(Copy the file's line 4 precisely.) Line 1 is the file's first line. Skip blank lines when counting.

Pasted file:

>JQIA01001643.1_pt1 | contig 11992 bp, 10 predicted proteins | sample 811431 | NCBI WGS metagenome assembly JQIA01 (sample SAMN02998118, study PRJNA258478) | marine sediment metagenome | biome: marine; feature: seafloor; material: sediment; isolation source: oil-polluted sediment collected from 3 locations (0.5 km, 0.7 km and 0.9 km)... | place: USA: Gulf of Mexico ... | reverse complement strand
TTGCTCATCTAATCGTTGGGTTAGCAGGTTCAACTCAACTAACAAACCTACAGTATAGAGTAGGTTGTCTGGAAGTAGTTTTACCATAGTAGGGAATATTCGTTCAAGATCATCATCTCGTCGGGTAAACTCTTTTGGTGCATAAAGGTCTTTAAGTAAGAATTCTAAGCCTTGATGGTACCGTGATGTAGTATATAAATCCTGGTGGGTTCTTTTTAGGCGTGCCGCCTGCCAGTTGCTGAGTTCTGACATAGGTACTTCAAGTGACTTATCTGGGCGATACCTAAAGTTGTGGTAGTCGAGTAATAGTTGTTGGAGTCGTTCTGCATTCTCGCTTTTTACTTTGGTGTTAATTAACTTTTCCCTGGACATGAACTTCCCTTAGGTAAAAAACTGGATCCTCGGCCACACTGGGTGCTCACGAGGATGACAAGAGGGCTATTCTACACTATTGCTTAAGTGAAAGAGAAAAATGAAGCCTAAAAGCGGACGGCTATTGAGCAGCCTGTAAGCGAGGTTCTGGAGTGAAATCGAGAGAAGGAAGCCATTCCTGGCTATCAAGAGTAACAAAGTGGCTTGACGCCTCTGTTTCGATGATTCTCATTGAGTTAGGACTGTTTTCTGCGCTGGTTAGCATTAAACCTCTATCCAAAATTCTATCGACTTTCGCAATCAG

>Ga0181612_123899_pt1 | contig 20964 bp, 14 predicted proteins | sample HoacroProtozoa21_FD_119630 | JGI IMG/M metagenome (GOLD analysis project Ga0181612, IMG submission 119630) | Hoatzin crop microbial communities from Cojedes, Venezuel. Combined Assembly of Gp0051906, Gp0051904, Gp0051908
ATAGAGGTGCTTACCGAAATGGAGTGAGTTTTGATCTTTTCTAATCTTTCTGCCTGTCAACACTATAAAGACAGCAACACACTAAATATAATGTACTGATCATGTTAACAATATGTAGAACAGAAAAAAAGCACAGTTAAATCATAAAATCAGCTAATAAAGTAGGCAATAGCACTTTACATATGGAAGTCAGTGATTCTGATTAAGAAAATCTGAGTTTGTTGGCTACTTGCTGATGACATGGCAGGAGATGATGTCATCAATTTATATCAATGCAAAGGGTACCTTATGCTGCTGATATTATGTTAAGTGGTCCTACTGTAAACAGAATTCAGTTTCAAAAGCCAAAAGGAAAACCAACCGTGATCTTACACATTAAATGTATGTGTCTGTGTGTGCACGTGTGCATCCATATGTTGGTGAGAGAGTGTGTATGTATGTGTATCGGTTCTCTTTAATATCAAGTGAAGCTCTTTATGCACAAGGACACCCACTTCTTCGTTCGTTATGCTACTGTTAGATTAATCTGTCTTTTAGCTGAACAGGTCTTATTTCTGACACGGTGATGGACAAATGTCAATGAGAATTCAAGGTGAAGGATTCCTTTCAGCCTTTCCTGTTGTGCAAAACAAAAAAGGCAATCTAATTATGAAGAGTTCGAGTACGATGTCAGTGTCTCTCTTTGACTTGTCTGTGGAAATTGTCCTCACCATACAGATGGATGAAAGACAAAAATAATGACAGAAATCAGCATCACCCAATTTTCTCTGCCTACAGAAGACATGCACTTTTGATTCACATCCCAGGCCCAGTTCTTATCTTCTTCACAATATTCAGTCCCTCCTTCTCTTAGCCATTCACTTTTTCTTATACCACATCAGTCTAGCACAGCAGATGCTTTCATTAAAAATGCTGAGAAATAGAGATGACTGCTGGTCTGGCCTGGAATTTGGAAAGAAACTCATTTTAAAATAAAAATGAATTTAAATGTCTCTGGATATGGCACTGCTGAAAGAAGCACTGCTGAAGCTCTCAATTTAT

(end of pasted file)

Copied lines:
ATAGAGGTGCTTACCGAAATGGAGTGAGTTTTGATCTTTTCTAATCTTTCTGCCTGTCAACACTATAAAGACAGCAACACACTAAATATAATGTACTGATCATGTTAACAATATGTAGAACAGAAAAAAAGCACAGTTAAATCATAAAATCAGCTAATAAAGTAGGCAATAGCACTTTACATATGGAAGTCAGTGATTCTGATTAAGAAAATCTGAGTTTGTTGGCTACTTGCTGATGACATGGCAGGAGATGATGTCATCAATTTATATCAATGCAAAGGGTACCTTATGCTGCTGATATTATGTTAAGTGGTCCTACTGTAAACAGAATTCAGTTTCAAAAGCCAAAAGGAAAACCAACCGTGATCTTACACATTAAATGTATGTGTCTGTGTGTGCACGTGTGCATCCATATGTTGGTGAGAGAGTGTGTATGTATGTGTATCGGTTCTCTTTAATATCAAGTGAAGCTCTTTATGCACAAGGACACCCACTTCTTCGTTCGTTATGCTACTGTTAGATTAATCTGTCTTTTAGCTGAACAGGTCTTATTTCTGACACGGTGATGGACAAATGTCAATGAGAATTCAAGGTGAAGGATTCCTTTCAGCCTTTCCTGTTGTGCAAAACAAAAAAGGCAATCTAATTATGAAGAGTTCGAGTACGATGTCAGTGTCTCTCTTTGACTTGTCTGTGGAAATTGTCCTCACCATACAGATGGATGAAAGACAAAAATAATGACAGAAATCAGCATCACCCAATTTTCTCTGCCTACAGAAGACATGCACTTTTGATTCACATCCCAGGCCCAGTTCTTATCTTCTTCACAATATTCAGTCCCTCCTTCTCTTAGCCATTCACTTTTTCTTATACCACATCAGTCTAGCACAGCAGATGCTTTCATTAAAAATGCTGAGAAATAGAGATGACTGCTGGTCTGGCCTGGAATTTGGAAAGAAACTCATTTTAAAATAAAAATGAATTTAAATGTCTCTGGATATGGCACTGCTGAAAGAAGCACTGCTGAAGCTCTCAATTTAT